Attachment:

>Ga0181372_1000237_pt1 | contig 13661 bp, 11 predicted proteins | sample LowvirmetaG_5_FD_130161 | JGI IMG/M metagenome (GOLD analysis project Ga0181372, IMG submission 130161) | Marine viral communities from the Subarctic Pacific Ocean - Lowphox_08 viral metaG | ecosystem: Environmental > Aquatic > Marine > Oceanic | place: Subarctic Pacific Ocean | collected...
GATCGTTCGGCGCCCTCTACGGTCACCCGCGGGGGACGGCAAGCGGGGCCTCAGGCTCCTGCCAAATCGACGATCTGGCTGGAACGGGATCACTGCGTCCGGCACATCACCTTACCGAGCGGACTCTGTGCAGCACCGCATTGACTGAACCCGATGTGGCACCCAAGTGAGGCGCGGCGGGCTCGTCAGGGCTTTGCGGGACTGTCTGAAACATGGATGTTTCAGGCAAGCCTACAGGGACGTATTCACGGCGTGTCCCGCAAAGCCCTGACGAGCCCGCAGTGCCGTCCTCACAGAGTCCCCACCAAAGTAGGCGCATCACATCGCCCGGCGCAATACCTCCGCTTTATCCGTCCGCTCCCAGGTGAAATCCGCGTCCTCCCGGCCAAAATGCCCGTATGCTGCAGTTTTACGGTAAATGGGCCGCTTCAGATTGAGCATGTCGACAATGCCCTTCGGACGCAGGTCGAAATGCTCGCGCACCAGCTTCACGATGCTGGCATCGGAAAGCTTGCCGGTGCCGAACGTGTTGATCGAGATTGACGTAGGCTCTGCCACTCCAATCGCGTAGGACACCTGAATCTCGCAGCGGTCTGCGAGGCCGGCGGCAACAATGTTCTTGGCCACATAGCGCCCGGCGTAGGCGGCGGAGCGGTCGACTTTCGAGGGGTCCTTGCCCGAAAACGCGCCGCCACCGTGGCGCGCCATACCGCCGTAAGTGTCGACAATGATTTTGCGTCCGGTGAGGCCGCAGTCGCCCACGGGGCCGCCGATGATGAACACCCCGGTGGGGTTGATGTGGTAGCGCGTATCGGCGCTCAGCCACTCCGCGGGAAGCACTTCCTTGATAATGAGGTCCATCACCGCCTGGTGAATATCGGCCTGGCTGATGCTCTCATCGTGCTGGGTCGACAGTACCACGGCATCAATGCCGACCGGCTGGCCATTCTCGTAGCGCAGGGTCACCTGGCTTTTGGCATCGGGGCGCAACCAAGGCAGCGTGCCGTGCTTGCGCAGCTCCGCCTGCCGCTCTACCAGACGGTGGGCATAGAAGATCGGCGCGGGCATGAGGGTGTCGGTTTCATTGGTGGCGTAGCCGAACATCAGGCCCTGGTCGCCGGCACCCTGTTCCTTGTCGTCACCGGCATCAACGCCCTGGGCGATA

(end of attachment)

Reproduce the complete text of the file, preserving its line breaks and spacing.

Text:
>Ga0181372_1000237_pt1 | contig 13661 bp, 11 predicted proteins | sample LowvirmetaG_5_FD_130161 | JGI IMG/M metagenome (GOLD analysis project Ga0181372, IMG submission 130161) | Marine viral communities from the Subarctic Pacific Ocean - Lowphox_08 viral metaG | ecosystem: Environmental > Aquatic > Marine > Oceanic | place: Subarctic Pacific Ocean | collected...
GATCGTTCGGCGCCCTCTACGGTCACCCGCGGGGGACGGCAAGCGGGGCCTCAGGCTCCTGCCAAATCGACGATCTGGCTGGAACGGGATCACTGCGTCCGGCACATCACCTTACCGAGCGGACTCTGTGCAGCACCGCATTGACTGAACCCGATGTGGCACCCAAGTGAGGCGCGGCGGGCTCGTCAGGGCTTTGCGGGACTGTCTGAAACATGGATGTTTCAGGCAAGCCTACAGGGACGTATTCACGGCGTGTCCCGCAAAGCCCTGACGAGCCCGCAGTGCCGTCCTCACAGAGTCCCCACCAAAGTAGGCGCATCACATCGCCCGGCGCAATACCTCCGCTTTATCCGTCCGCTCCCAGGTGAAATCCGCGTCCTCCCGGCCAAAATGCCCGTATGCTGCAGTTTTACGGTAAATGGGCCGCTTCAGATTGAGCATGTCGACAATGCCCTTCGGACGCAGGTCGAAATGCTCGCGCACCAGCTTCACGATGCTGGCATCGGAAAGCTTGCCGGTGCCGAACGTGTTGATCGAGATTGACGTAGGCTCTGCCACTCCAATCGCGTAGGACACCTGAATCTCGCAGCGGTCTGCGAGGCCGGCGGCAACAATGTTCTTGGCCACATAGCGCCCGGCGTAGGCGGCGGAGCGGTCGACTTTCGAGGGGTCCTTGCCCGAAAACGCGCCGCCACCGTGGCGCGCCATACCGCCGTAAGTGTCGACAATGATTTTGCGTCCGGTGAGGCCGCAGTCGCCCACGGGGCCGCCGATGATGAACACCCCGGTGGGGTTGATGTGGTAGCGCGTATCGGCGCTCAGCCACTCCGCGGGAAGCACTTCCTTGATAATGAGGTCCATCACCGCCTGGTGAATATCGGCCTGGCTGATGCTCTCATCGTGCTGGGTCGACAGTACCACGGCATCAATGCCGACCGGCTGGCCATTCTCGTAGCGCAGGGTCACCTGGCTTTTGGCATCGGGGCGCAACCAAGGCAGCGTGCCGTGCTTGCGCAGCTCCGCCTGCCGCTCTACCAGACGGTGGGCATAGAAGATCGGCGCGGGCATGAGGGTGTCGGTTTCATTGGTGGCGTAGCCGAACATCAGGCCCTGGTCGCCGGCACCCTGTTCCTTGTCGTCACCGGCATCAACGCCCTGGGCGATA